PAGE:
WASHINGTON (AP) – In a rare Oval Office address, President Barack Obama vowed the United States would overcome a new phase of the terror threat that seeks to “poison the minds” of people here and around the world, as he sought to reassure Americans shaken by recent attacks in Paris and California.
The president’s speech Sunday night followed Wednesday’s shooting in San Bernardino, California, that killed 14 people and wounded 21. Authorities say a couple carried out the attack and the wife pledged allegiance to the Islamic State and its leader in a Facebook post.
“I know that after so much war, many Americans are asking whether we are confronted by a cancer that has no immediate cure,” he said, speaking from a lectern in his West Wing office. “The threat from terrorism is real, but we will overcome it.”
Obama said in his 13-minute address that while there was no evidence the shooters were directed by a terror network overseas or part of a broader plot, “the two of them had gone down the dark path of radicalization.”
In speaking from the Oval Office, Obama turned to a tool of the presidency that he has used infrequently. His decision to speak in prime time reflected the White House’s concern that his message on the recent attacks hasn’t broken through, particularly in the midst of a heated presidential campaign.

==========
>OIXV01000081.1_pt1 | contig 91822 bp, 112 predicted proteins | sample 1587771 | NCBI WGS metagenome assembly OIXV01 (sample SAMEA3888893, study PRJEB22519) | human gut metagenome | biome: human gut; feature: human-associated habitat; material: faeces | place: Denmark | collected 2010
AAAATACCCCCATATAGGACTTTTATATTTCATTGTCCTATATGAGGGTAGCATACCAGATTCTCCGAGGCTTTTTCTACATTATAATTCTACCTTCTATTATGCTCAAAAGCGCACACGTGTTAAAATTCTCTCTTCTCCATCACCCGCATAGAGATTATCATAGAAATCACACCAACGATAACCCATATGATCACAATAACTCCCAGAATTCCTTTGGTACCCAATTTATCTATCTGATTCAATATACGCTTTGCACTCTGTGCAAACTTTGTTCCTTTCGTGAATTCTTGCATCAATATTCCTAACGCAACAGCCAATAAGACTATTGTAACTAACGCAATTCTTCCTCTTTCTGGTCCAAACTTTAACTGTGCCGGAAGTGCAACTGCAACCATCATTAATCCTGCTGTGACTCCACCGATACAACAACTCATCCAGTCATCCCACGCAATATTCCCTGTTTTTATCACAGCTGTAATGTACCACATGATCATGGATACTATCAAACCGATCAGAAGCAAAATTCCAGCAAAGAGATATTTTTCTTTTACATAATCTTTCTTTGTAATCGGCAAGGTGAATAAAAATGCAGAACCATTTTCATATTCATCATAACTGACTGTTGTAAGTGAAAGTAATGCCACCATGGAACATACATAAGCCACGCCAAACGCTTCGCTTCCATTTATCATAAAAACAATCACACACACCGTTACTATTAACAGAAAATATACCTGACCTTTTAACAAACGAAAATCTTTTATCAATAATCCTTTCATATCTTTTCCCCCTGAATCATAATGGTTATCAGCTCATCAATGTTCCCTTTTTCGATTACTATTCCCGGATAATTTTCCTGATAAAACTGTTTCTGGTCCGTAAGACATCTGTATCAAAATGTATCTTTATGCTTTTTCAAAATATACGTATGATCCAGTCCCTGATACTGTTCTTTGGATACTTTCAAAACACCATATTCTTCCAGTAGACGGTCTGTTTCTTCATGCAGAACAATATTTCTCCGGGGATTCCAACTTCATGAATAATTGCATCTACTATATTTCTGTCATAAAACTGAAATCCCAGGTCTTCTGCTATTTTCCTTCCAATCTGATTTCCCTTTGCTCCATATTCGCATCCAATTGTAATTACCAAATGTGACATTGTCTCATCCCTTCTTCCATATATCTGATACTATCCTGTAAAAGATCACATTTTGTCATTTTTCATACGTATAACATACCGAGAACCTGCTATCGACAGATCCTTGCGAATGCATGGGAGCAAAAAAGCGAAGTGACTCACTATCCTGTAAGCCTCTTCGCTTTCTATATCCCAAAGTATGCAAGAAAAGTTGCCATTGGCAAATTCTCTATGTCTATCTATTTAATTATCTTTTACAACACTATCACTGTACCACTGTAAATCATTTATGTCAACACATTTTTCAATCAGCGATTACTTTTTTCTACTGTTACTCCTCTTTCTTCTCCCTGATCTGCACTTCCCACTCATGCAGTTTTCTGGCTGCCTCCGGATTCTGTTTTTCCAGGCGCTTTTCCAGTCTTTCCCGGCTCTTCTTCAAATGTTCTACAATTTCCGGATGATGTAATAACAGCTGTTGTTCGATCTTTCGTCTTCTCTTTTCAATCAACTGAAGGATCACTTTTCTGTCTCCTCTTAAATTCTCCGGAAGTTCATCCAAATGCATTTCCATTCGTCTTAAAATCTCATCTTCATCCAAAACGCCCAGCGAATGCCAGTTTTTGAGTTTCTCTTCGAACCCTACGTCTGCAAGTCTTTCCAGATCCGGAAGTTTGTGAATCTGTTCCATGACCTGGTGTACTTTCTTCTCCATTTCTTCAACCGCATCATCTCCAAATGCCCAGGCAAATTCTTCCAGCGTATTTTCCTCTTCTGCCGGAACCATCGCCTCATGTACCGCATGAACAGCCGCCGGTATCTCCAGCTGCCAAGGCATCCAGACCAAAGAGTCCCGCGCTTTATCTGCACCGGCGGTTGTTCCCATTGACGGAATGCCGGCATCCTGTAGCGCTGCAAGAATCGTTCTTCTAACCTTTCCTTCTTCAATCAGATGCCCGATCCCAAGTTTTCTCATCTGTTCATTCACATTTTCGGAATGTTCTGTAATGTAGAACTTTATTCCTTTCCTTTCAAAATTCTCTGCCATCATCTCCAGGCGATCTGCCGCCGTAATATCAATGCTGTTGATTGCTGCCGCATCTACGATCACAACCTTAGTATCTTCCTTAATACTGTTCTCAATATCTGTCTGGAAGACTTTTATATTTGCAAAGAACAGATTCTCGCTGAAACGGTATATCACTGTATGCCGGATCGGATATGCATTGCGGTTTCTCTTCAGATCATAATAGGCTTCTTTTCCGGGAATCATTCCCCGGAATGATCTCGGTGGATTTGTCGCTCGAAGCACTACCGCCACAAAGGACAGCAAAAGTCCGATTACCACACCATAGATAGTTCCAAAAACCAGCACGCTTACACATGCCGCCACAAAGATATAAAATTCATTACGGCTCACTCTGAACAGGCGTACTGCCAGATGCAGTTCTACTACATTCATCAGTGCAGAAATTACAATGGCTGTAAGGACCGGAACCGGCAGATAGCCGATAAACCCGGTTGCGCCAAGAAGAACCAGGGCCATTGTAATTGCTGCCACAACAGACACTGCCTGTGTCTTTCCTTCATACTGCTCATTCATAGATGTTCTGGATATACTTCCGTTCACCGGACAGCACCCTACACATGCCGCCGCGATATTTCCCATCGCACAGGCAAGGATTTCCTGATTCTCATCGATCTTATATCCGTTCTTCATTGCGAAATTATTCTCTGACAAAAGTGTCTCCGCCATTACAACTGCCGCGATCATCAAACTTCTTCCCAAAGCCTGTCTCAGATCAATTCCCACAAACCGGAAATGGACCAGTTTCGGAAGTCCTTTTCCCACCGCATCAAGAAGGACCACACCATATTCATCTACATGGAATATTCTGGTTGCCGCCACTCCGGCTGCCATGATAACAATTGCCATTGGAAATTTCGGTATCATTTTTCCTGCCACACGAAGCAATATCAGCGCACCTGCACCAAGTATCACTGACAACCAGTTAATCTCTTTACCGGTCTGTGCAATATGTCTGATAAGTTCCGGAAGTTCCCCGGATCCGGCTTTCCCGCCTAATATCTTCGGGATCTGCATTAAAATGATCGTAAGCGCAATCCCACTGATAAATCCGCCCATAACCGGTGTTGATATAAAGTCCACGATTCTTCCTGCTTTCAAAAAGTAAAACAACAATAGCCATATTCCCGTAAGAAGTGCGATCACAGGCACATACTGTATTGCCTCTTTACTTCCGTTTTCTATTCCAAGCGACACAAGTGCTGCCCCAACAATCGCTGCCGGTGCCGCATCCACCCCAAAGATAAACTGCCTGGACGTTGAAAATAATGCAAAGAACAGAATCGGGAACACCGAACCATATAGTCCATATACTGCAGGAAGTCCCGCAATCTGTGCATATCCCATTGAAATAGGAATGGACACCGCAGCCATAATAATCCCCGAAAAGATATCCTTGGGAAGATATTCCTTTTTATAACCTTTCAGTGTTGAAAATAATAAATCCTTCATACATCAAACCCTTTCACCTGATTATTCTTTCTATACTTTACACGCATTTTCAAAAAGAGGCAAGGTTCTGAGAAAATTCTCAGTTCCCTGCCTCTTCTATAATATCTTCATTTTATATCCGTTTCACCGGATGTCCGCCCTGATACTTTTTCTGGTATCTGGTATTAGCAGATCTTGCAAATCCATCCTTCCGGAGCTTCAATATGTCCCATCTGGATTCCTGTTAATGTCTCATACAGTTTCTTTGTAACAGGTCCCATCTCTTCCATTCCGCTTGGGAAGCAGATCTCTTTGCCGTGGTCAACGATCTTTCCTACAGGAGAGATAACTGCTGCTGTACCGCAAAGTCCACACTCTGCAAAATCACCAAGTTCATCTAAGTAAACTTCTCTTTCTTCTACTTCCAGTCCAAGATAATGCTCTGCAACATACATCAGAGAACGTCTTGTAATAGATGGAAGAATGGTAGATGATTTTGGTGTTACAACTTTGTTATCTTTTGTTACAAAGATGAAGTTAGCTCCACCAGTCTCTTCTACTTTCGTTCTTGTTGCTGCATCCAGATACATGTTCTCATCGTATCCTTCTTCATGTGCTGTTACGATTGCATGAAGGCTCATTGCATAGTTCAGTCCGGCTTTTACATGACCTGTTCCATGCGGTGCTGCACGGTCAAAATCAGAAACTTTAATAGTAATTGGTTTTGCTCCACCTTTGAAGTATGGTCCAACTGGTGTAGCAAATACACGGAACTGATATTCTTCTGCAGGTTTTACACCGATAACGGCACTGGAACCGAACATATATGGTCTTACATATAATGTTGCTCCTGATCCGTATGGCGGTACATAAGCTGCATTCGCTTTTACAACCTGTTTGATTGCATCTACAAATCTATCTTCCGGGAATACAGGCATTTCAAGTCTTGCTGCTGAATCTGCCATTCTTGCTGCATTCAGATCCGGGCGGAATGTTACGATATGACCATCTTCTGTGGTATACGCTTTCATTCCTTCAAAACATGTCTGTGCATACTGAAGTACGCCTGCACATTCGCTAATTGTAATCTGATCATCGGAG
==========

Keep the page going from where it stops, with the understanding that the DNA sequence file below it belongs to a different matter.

Yet Obama’s speech was likely to leave his critics unsatisfied. He announced no significant shift in U.S. strategy and offered no new policy prescriptions for defeating IS, underscoring both his confidence in his current approach and the lack of easy options for countering the extremist group.
Republican House Speaker Paul Ryan dismissed the president’s address as “a half-hearted attempt to defend and distract from a failing policy.”
Obama did call for cooperation between private companies and law enforcement to ensure potential attackers can’t use technology to evade detection. He also urged Congress to pass new force authorization for military actions under way against IS in Iraq and Syria, and also to approve legislation to bar guns from being sold to people prohibited from flying on planes in the U.S. for terrorist concerns.
The president’s most specific policy announcement was to order the departments of State and Homeland Security to review the fiance visa program that the female shooter in California used to enter the U.S. In his remarks, Obama referred to a visa waiver program that Congress is also reviewing, but the White House later clarified he meant the fiance program.
He also reiterated his call for broader gun control legislation, saying no matter how effective law enforcement and intelligence agencies are, they can’t identify every would-be shooter. He called it a matter of national security to prevent potential killers from getting guns.